Photograph and text © 2007 by Julius Lester
I was saddened to read Tuesday morning of the death of Yolande King, the first-born child of Martin Luther King, Jr., and Coretta Scott King.
I’ve thought often about the King children as well as the children of Malcolm X and Betty Shabbaz, wondered what is it like to grow up without a father, and yet have your life dominated by that father? Do you ever have the opportunity to find out who you are separate from that father? Do you even know that you may have an identity separate from that father whose shadow falls across you like a net of fine mesh? Do you know that you do not have a duty to perpetuate the life of your martyred father? Or is the expectation that your life will exemplify the work and ideals of the father so overwhelming that you never have the opportunity to even imagine that you might have a separate identity?
Although my father was not even remotely as famous as the Kings, Malcolm X, and Betty Shabazz, he was a prominent minister in the communities where I grew up, and there was certainly the expectation by him and those communities that I would follow in his footsteps as he had followed in those of his minister father. I almost became a minister, but that urge, that need, that compulsion to write was stronger even than filial duty and my father’s enormous personality. But when I left my parents’ home in 1961, I did so when they were away. Only once did my father allude to how deeply he and my mother had been hurt to come home and find a note on the dining room table: “I have gone to New York.” I had to steal myself in order to become myself.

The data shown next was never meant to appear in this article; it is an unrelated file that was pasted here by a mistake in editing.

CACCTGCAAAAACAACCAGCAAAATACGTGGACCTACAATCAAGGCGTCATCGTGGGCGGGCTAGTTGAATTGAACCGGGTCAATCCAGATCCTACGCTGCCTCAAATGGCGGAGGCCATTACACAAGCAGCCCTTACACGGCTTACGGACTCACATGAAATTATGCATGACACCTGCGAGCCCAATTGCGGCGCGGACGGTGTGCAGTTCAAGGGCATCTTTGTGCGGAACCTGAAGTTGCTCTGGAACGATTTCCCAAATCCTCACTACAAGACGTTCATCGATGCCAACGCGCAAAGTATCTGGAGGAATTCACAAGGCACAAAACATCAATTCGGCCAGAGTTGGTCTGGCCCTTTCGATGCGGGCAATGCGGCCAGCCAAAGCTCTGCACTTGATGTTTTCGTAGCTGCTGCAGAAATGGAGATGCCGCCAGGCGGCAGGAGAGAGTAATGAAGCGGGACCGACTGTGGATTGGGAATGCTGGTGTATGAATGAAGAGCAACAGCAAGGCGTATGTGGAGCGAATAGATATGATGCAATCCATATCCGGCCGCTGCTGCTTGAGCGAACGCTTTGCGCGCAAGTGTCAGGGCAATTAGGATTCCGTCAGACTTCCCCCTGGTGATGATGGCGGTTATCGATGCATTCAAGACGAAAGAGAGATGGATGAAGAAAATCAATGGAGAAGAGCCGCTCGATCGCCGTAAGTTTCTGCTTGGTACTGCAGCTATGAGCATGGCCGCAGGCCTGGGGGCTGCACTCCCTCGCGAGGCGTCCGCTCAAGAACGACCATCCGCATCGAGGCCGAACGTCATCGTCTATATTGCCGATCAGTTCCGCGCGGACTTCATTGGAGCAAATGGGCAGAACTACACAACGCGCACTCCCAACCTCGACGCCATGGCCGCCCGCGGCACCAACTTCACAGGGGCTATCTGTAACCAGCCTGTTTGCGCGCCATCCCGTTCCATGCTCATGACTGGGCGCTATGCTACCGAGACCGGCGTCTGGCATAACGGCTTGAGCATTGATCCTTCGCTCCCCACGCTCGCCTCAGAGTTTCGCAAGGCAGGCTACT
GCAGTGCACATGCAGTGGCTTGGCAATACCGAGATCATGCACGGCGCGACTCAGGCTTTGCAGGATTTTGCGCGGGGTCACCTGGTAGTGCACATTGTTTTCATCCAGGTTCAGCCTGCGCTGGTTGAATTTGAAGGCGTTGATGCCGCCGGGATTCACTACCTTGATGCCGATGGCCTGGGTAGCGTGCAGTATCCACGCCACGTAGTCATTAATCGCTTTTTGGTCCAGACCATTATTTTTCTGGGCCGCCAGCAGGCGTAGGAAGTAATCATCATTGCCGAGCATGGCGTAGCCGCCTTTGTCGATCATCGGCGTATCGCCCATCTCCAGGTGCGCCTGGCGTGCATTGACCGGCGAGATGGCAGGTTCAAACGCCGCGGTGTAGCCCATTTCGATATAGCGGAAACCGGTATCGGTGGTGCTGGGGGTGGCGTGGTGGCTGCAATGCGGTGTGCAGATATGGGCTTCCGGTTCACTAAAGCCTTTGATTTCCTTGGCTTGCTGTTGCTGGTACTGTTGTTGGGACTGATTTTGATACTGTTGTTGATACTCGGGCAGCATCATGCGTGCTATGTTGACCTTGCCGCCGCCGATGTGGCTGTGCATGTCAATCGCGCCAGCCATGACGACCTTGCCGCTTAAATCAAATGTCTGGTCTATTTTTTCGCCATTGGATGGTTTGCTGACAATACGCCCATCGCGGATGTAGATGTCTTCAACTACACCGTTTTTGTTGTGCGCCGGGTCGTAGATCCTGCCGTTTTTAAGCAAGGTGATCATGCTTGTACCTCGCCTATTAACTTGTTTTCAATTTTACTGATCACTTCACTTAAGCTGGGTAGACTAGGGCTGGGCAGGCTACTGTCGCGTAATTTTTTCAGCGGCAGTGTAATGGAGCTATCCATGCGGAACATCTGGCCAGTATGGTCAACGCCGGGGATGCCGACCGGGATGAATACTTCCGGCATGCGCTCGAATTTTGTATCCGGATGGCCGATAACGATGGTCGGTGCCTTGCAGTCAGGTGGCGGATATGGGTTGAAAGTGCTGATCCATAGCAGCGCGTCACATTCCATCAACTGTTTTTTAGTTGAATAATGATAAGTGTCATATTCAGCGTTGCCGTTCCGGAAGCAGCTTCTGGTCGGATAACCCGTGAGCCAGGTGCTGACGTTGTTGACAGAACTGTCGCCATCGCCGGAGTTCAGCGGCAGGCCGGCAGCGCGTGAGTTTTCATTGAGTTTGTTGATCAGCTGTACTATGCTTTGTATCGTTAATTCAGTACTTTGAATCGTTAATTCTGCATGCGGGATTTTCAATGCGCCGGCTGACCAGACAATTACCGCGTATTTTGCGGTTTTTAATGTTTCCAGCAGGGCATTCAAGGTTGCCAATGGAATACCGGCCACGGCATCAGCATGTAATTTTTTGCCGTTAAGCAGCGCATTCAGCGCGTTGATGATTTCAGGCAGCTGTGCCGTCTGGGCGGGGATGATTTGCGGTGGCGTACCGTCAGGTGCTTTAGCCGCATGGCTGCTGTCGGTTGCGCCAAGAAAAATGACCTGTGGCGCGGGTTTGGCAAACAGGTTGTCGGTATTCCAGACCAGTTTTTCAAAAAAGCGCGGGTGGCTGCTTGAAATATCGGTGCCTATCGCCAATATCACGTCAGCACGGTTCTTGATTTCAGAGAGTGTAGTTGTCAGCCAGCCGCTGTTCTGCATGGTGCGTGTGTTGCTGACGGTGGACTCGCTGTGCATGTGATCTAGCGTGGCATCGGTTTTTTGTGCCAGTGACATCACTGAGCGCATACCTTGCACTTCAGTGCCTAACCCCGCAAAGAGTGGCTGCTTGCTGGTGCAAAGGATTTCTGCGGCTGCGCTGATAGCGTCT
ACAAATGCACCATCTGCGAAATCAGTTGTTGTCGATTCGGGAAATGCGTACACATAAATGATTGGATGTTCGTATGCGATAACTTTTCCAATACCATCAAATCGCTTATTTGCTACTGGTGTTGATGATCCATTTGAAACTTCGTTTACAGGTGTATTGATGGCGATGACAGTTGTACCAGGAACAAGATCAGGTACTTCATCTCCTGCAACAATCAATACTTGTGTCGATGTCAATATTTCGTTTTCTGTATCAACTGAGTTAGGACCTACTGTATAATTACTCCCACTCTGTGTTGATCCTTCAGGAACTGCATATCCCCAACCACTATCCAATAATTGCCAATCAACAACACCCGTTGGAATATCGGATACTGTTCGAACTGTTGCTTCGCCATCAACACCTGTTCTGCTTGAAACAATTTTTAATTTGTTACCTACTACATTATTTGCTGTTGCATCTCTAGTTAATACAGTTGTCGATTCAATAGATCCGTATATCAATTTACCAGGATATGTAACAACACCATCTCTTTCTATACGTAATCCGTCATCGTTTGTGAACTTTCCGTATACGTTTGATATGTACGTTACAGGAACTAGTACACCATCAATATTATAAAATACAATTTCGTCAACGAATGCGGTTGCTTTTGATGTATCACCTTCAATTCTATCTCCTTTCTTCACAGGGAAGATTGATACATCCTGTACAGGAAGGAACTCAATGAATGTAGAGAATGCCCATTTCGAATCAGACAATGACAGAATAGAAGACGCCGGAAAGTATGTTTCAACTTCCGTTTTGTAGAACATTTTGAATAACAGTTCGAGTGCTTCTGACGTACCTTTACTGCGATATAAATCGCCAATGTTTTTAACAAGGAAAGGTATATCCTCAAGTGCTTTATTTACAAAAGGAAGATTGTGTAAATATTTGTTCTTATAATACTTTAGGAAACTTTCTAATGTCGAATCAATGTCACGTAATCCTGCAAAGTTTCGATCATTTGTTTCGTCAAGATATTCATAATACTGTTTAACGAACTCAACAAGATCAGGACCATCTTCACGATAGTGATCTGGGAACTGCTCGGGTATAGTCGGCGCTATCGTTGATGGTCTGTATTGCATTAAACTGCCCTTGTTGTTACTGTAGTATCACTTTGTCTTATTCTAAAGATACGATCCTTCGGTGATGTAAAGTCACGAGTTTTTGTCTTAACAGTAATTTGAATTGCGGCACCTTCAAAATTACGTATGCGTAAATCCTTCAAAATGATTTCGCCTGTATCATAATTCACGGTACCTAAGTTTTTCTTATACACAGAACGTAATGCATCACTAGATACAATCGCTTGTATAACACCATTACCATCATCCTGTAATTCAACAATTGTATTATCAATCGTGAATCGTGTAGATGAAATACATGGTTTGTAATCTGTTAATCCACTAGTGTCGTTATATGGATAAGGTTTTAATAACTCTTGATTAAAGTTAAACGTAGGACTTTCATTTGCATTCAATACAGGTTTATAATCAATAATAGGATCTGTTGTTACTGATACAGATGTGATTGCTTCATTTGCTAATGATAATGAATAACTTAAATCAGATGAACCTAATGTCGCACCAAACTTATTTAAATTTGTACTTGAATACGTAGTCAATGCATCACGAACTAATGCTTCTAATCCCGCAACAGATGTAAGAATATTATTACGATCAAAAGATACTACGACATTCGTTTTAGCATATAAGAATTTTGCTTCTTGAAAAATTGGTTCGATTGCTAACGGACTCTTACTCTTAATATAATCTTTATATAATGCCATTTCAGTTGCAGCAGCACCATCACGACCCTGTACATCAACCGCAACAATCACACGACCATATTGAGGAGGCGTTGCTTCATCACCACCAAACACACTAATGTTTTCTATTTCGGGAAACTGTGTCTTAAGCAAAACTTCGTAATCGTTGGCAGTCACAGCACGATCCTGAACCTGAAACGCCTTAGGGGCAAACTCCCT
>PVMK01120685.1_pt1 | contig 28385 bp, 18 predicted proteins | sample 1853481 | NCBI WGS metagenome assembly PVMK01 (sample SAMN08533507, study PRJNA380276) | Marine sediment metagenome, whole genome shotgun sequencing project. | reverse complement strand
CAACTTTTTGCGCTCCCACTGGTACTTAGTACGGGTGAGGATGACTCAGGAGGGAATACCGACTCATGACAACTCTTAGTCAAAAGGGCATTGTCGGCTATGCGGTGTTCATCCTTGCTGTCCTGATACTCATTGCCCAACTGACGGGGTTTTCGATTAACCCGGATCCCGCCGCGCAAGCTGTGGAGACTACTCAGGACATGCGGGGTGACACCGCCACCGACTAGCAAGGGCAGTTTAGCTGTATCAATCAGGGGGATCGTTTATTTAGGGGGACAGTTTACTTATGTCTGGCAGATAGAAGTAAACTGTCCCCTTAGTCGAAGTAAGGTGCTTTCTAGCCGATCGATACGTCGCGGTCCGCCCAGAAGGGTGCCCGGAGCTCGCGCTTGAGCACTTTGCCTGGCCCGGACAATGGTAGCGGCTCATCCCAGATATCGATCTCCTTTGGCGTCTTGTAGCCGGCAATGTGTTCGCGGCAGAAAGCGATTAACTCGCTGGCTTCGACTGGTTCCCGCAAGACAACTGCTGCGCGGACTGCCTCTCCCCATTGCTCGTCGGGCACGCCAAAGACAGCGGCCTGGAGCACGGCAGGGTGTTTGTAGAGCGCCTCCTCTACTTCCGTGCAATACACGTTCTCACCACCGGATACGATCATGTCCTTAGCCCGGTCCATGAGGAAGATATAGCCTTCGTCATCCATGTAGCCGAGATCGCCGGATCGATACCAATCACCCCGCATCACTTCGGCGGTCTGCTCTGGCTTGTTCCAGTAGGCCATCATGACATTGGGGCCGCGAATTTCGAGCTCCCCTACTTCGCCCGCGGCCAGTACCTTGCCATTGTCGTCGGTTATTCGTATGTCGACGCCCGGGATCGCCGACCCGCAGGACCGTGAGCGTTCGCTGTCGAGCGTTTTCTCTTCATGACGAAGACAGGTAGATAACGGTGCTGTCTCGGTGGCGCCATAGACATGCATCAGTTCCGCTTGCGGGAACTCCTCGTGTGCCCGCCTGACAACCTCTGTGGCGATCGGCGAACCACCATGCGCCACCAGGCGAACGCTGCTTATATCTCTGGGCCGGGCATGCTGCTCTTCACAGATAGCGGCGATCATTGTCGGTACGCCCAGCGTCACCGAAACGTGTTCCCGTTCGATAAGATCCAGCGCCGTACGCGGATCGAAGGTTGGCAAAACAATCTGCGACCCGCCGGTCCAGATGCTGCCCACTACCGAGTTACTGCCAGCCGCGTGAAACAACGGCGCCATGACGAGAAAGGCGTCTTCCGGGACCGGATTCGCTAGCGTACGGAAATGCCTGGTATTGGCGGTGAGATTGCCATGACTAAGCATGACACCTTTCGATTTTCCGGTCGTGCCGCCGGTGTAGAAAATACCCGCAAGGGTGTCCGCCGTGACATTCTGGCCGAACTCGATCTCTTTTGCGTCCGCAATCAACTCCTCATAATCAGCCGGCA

But my father did not die until I was 40. What is it like to steal your life from a martyred father, a figure whose life’s achievements you can never hope to equal? Perhaps you can’t have a life of your own. Perhaps all your life can ever be is an extension of that of the martyred parent to whose memory and work you devote your life.
I don’t know how it was for Yolande King, but her death saddened me.
“When a man lies dying, he does not die from disease alone. He dies from his whole life.”
Pagezuar (Albanian) - The state of dying before enjoying the happiness that comes with being married or seeing one’s children married.
Selma, Alabama, 1966